If you ask me where home is my answer is Switzerland. I spent most of my life living in the four different lingustic parts of this tiny little country and Swiss German is as much part of my identity as English.
I'll spare the details if it might be American or British English because it is a mix of both as I am what nowadays you call a TCK. The term of Third Culture Kid was still not invented when I grew up, it would have made things a whole lot easier because I could have fit in.
Being a foreign kid in Zürich in the 1970s was not always an easy affair not even with a perfect Zürischnurre (the local dialect) which sounded so local my high school friends later teased me about it.
As a young teenager I would have given everything for my mum to speak German rather than English to me while in public. My dad loved speaking Swiss German with his broad American accent only to embarrass me in front of my friends.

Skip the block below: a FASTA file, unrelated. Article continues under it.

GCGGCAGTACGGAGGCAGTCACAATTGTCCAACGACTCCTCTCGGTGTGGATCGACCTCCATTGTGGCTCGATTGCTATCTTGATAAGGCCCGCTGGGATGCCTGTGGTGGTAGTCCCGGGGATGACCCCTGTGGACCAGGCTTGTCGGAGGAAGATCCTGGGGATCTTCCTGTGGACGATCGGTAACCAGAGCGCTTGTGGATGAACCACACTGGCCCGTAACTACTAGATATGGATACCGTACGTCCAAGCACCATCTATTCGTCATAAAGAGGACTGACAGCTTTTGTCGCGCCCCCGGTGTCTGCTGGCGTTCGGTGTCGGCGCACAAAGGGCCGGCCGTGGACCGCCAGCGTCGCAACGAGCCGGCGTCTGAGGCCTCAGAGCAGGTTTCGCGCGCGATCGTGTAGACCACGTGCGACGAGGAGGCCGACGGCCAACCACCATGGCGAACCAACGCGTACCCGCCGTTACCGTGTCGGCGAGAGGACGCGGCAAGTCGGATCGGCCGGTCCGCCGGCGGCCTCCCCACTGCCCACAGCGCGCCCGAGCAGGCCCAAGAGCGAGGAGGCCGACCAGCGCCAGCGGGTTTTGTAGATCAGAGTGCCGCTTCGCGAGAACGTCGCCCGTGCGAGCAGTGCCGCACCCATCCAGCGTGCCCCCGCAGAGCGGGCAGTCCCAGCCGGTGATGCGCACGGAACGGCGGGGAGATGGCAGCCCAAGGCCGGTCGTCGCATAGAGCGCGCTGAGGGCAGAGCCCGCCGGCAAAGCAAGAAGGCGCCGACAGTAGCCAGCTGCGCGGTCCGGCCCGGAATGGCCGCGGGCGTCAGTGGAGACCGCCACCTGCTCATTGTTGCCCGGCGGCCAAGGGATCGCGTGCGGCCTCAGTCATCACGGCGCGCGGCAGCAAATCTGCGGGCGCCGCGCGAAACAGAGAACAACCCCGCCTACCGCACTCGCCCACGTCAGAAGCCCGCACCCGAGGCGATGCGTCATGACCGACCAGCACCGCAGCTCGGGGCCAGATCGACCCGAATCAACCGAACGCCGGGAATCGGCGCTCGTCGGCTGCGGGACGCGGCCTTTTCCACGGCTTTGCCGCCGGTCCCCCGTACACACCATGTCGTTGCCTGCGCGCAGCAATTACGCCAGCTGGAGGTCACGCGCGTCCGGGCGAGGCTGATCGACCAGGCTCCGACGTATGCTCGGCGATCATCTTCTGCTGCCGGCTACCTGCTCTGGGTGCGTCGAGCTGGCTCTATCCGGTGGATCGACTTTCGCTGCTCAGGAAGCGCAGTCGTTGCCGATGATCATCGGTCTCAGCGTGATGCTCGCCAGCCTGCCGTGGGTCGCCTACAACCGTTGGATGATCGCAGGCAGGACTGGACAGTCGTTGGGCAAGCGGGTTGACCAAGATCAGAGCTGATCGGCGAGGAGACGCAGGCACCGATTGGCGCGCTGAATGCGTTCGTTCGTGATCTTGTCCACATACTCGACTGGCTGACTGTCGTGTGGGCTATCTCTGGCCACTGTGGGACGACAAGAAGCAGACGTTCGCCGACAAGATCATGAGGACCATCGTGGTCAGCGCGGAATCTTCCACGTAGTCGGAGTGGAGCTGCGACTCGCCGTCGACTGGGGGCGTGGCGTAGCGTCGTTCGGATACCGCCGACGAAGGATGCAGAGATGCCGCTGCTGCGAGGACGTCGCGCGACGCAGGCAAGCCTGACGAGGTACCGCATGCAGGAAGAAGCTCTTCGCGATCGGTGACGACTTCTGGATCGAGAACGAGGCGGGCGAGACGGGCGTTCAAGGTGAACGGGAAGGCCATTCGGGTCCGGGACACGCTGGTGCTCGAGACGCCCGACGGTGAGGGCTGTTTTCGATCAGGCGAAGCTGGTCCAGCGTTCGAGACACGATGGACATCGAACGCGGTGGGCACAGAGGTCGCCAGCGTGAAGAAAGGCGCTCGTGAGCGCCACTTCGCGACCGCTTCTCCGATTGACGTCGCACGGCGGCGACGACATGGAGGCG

I never quite fit into the Swiss German mould. I did not know how to define myself but I remember wishing I could find some like-minded peers.
Turns out the two companions I made during my Primary years - who both seemed as exotic to the Swiss as myself thanks to a foreign parent - are still my two closest friends today.
Looking back on my dad's efforts and my mother's total insouciance of adapting to the locals makes me smile. They had moved to Switzerland with the goal of carving out a better future for their kids allowing us to grow up multilingual and feeling at home in various cultures.
Today I am proud and comfortable to be different. All those childhood experiences made me the person I am now. I speak different languages and enjoy adapting to foreign cultures but it hasn't always been an easy ride.
However, the world has become a much smaller place and it is so much easier for my kids to fit in... mainly because somewhere along the line the mould has been thrown out!